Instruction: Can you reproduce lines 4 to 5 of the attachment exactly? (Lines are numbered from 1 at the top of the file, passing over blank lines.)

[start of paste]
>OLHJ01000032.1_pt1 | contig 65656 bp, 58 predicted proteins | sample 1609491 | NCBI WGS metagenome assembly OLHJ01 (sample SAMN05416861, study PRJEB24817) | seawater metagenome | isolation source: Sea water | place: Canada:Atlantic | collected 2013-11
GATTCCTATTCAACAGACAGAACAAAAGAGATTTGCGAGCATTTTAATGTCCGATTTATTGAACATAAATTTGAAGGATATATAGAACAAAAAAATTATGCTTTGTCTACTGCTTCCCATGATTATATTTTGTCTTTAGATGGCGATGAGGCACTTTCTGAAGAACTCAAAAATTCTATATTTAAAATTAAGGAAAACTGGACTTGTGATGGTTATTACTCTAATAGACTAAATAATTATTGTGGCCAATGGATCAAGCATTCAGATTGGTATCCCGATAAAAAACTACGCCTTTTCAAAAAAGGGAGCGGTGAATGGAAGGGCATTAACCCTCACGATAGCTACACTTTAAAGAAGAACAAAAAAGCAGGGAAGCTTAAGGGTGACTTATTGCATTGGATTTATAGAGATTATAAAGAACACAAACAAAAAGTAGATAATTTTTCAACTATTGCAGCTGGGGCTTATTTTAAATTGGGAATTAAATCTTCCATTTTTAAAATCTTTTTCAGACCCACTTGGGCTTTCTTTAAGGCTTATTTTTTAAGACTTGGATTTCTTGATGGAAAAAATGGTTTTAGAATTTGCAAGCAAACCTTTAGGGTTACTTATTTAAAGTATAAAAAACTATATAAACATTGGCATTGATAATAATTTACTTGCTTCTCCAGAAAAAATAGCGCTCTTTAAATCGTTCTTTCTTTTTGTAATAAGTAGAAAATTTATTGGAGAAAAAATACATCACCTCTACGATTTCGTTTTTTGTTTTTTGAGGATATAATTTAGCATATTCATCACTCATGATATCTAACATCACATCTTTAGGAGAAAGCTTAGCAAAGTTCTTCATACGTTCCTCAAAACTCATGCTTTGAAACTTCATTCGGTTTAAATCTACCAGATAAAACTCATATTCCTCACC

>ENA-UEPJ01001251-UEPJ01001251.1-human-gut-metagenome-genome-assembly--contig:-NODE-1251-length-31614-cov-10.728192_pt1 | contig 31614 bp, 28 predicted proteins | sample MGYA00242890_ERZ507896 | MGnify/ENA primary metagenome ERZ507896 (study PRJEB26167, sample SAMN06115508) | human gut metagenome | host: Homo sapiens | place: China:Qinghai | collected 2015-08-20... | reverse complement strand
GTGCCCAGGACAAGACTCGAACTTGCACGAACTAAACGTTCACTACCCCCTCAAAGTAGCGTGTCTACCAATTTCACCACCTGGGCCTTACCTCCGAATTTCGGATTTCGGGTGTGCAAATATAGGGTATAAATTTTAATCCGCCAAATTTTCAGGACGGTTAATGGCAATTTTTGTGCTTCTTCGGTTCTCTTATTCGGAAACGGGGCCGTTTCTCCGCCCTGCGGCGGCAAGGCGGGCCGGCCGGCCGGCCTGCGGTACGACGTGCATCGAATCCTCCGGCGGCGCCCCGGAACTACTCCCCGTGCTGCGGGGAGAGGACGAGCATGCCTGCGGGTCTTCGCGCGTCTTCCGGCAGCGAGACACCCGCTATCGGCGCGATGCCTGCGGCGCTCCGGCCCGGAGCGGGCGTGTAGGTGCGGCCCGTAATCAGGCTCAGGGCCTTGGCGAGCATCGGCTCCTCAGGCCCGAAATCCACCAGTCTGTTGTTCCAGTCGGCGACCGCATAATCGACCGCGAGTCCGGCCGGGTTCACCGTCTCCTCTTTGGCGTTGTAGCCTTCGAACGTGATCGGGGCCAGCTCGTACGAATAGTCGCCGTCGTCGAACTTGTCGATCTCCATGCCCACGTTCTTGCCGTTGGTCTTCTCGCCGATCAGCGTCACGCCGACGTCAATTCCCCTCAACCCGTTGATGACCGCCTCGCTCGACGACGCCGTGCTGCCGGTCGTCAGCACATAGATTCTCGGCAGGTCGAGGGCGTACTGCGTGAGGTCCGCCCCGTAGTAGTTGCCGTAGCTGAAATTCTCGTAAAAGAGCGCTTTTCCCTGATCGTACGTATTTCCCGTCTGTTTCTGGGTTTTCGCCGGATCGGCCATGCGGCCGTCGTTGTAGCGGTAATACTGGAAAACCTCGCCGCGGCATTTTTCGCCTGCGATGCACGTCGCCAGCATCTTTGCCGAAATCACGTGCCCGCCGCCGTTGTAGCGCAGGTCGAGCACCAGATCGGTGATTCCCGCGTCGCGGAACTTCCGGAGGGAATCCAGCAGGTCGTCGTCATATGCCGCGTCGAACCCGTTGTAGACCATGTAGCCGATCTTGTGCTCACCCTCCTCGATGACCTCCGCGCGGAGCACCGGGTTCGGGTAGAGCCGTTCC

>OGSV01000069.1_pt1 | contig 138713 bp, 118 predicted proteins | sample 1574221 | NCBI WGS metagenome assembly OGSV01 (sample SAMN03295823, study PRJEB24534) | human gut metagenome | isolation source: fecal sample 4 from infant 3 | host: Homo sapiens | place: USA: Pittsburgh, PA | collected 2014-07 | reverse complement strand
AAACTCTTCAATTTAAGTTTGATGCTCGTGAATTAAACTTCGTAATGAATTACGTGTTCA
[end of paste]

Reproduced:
GTGCCCAGGACAAGACTCGAACTTGCACGAACTAAACGTTCACTACCCCCTCAAAGTAGCGTGTCTACCAATTTCACCACCTGGGCCTTACCTCCGAATTTCGGATTTCGGGTGTGCAAATATAGGGTATAAATTTTAATCCGCCAAATTTTCAGGACGGTTAATGGCAATTTTTGTGCTTCTTCGGTTCTCTTATTCGGAAACGGGGCCGTTTCTCCGCCCTGCGGCGGCAAGGCGGGCCGGCCGGCCGGCCTGCGGTACGACGTGCATCGAATCCTCCGGCGGCGCCCCGGAACTACTCCCCGTGCTGCGGGGAGAGGACGAGCATGCCTGCGGGTCTTCGCGCGTCTTCCGGCAGCGAGACACCCGCTATCGGCGCGATGCCTGCGGCGCTCCGGCCCGGAGCGGGCGTGTAGGTGCGGCCCGTAATCAGGCTCAGGGCCTTGGCGAGCATCGGCTCCTCAGGCCCGAAATCCACCAGTCTGTTGTTCCAGTCGGCGACCGCATAATCGACCGCGAGTCCGGCCGGGTTCACCGTCTCCTCTTTGGCGTTGTAGCCTTCGAACGTGATCGGGGCCAGCTCGTACGAATAGTCGCCGTCGTCGAACTTGTCGATCTCCATGCCCACGTTCTTGCCGTTGGTCTTCTCGCCGATCAGCGTCACGCCGACGTCAATTCCCCTCAACCCGTTGATGACCGCCTCGCTCGACGACGCCGTGCTGCCGGTCGTCAGCACATAGATTCTCGGCAGGTCGAGGGCGTACTGCGTGAGGTCCGCCCCGTAGTAGTTGCCGTAGCTGAAATTCTCGTAAAAGAGCGCTTTTCCCTGATCGTACGTATTTCCCGTCTGTTTCTGGGTTTTCGCCGGATCGGCCATGCGGCCGTCGTTGTAGCGGTAATACTGGAAAACCTCGCCGCGGCATTTTTCGCCTGCGATGCACGTCGCCAGCATCTTTGCCGAAATCACGTGCCCGCCGCCGTTGTAGCGCAGGTCGAGCACCAGATCGGTGATTCCCGCGTCGCGGAACTTCCGGAGGGAATCCAGCAGGTCGTCGTCATATGCCGCGTCGAACCCGTTGTAGACCATGTAGCCGATCTTGTGCTCACCCTCCTCGATGACCTCCGCGCGGAGCACCGGGTTCGGGTAGAGCCGTTCC

>OGSV01000069.1_pt1 | contig 138713 bp, 118 predicted proteins | sample 1574221 | NCBI WGS metagenome assembly OGSV01 (sample SAMN03295823, study PRJEB24534) | human gut metagenome | isolation source: fecal sample 4 from infant 3 | host: Homo sapiens | place: USA: Pittsburgh, PA | collected 2014-07 | reverse complement strand